Introverts are often thought of as shy and socially awkward, but it turns out that this stereotype likely isn't true: According to a new study, introverts are naturally skilled in predicting social phenomena in a way that other people may not be. Conducted by psychologists working out of Yale University, the research was recently published in the journal Social Psycology — and ultimately, it highlights an often underappreciated skill many introverts have.
According to the American Psychological Association, social psychology can best be described as the study of “how individuals affect and are affected by other people and by their social and physical environments” — that is, the field focuses largely on understanding why individuals behave as they do within social contexts. This behavior is often expressed through what are termed social psychological phenomena, many of which most people are at least passingly familiar with. The bystander effect, for example? That’s a social psychological phenomenon; so is “social loafing,” which describes the tendency for people to “expend less effort when working collectively than when working individually,” according to a meta-analysis published in the Journal of Personality and Social Psychology.
Social loafing is about more than just that one person who never pulls their weight when you're working on group projects, by the way; a press release on the current research notes that this phenomenon “helps explain horrors like genocide.” So, y'know... just... keep that in mind. For the future. And also the present.
Anyway, although laypeople obviously won’t have the same depths of understanding about social psychological phenomenon as trained social psychologists, some people do have social psychological skill — that is, they’re accurately able to infer how people as a general group might think, feel, or behave in certain social situations. And according to the current study, which can be read online for free here, introverts tend to have social psychological skill in spades.
The researchers conducted six test-based studies examining how social psychological skill manifests and what traits and attributes it is or isn’t associated with by having the participants fill out a series of tests and inventories. The main survey used across all of the studies asked participants true/false and multiple choice questions about social psychological phenomena, while other tests and inventories used included the Big Five personality inventory and the Need For Cognition Scale.
The first of the six studies examined both “whether individual differences in social psychological skill exist,” and if so, whether those differences are consistently reliable; meanwhile, the second tried to suss out whether there were predictors that might indicate someone naturally has social psychological skill. The third and fourth studies both replicated Study 2, with Study 3 serving simply to confirm the findings and Study 4 intending to control for the science test-taking skill of the participants. The fifth study sought to figure out whether social psychological skill relates at all to skill at intuitive physics or to self-deception — and lastly, the final study examined whether or not there was a relationship between social psychological skill and whether people tended to judge another individual's behavior more on "situational influences" or on the kind of person they thought they were.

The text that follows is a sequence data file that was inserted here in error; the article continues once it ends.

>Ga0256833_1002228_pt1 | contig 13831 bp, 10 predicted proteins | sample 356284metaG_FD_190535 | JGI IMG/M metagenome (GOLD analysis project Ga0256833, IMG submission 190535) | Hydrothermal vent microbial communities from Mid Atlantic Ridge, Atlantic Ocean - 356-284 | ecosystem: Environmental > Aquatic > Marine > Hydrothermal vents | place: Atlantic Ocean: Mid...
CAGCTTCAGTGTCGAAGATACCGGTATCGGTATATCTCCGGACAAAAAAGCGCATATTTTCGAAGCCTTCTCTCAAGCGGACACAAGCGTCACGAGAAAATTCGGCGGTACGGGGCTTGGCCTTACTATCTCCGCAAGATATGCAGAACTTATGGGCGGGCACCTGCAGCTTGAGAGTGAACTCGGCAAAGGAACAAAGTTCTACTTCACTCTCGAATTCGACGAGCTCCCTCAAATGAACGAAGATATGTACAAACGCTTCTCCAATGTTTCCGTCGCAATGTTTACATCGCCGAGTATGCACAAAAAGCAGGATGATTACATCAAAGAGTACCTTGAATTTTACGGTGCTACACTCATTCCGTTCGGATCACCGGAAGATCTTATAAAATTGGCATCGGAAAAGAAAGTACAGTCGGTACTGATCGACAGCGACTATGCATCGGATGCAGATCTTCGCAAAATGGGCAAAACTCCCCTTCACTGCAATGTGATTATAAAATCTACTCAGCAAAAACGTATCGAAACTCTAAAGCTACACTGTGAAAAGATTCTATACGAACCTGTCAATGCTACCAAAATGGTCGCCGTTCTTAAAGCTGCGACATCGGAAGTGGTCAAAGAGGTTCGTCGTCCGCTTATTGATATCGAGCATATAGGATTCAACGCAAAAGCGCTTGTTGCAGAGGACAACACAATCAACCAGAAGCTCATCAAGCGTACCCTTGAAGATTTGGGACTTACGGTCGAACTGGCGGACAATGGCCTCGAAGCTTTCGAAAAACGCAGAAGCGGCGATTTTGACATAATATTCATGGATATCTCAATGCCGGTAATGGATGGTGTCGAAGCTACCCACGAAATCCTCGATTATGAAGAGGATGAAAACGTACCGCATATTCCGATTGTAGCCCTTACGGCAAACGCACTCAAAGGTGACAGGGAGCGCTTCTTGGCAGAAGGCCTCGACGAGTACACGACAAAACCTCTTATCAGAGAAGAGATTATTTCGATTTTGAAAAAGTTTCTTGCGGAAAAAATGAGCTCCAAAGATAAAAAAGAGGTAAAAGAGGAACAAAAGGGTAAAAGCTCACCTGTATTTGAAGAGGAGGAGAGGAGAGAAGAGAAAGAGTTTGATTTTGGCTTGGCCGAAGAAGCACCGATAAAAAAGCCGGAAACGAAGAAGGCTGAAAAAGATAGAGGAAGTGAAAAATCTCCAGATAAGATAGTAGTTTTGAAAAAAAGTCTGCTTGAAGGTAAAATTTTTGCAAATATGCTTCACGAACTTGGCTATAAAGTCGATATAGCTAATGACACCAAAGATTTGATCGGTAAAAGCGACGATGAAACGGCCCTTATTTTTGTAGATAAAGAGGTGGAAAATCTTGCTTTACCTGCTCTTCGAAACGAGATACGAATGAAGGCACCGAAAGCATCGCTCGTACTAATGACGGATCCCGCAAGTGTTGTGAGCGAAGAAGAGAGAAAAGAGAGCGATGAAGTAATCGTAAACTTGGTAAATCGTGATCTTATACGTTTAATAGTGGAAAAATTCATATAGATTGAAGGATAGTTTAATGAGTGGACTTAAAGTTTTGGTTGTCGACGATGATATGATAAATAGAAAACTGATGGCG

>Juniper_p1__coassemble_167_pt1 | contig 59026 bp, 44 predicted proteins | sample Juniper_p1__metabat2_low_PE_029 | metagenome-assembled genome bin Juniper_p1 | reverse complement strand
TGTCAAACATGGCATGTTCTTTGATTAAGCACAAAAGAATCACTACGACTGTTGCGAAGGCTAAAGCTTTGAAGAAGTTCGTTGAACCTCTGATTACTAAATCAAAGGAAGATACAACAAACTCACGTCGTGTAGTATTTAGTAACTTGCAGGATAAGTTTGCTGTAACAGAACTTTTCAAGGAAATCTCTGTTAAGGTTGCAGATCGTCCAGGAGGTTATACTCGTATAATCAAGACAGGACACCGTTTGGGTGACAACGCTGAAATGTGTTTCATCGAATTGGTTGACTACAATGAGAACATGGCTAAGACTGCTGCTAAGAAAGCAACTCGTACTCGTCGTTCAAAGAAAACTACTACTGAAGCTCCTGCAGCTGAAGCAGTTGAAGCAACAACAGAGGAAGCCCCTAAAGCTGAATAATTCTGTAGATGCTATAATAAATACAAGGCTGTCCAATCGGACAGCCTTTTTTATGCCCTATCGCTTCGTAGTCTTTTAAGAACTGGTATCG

The research found that social psychological skill was reliable; additionally, the scientists were able to nail down some traits and attributes that correlate with high levels of social psychological skill: People with decreased cognitive and motivational bias, good problem solving and decision making skills, a “willingness to play with ideas and engage in effortful cognition” — something termed “cognitive curiosity” — and melancholic introversion showed increased or heightened social psychological skill. What’s more, these associations remained even when the researchers controlled for science test-taking skill.
The relationship between social psychological skill and melancholic introversion in particular is the thing to note here. As co-author Anton Gollwitzer described it in a press release, “It seems to be a case of sadder but wiser. [Melancholic introverts] don’t view the world through rose-colored glasses as jovial and extroverted people do.” He elaborated, “It could be that the melancholic, introverted people are spending more time observing human nature than those who are busy interacting with others, or they are more accurate at introspection because they have fewer motivational biases.”
Whatever the cause, however, Gollwitzer noted that the study “demonstrates an unappreciated strength of introverts”: They’re able to understand what people are likely to do in social contexts, which is a valuable skill indeed. As Gollwitzer put it, “These ‘natural’ social psychologists… may be able to interpret and even predict social changes in our society — maybe they are exactly what is missing from our current governance and positions of power.”
Curious about how you stack up yourself? You can take the survey used in the study on Yale’s website. It’s pretty eye-opening; in addition to gaining insight on how well you infer people’s behavior in social contexts, it also kind of gives you an outside look at how you view humanity. I was pretty good at it — apparently my score was better than about 76 percent of other scores — but as I answered each question, I also found myself thinking, “Gee, I seem to have a really bleak outlook on humans. Just, y’know, in general.”
Food for thought.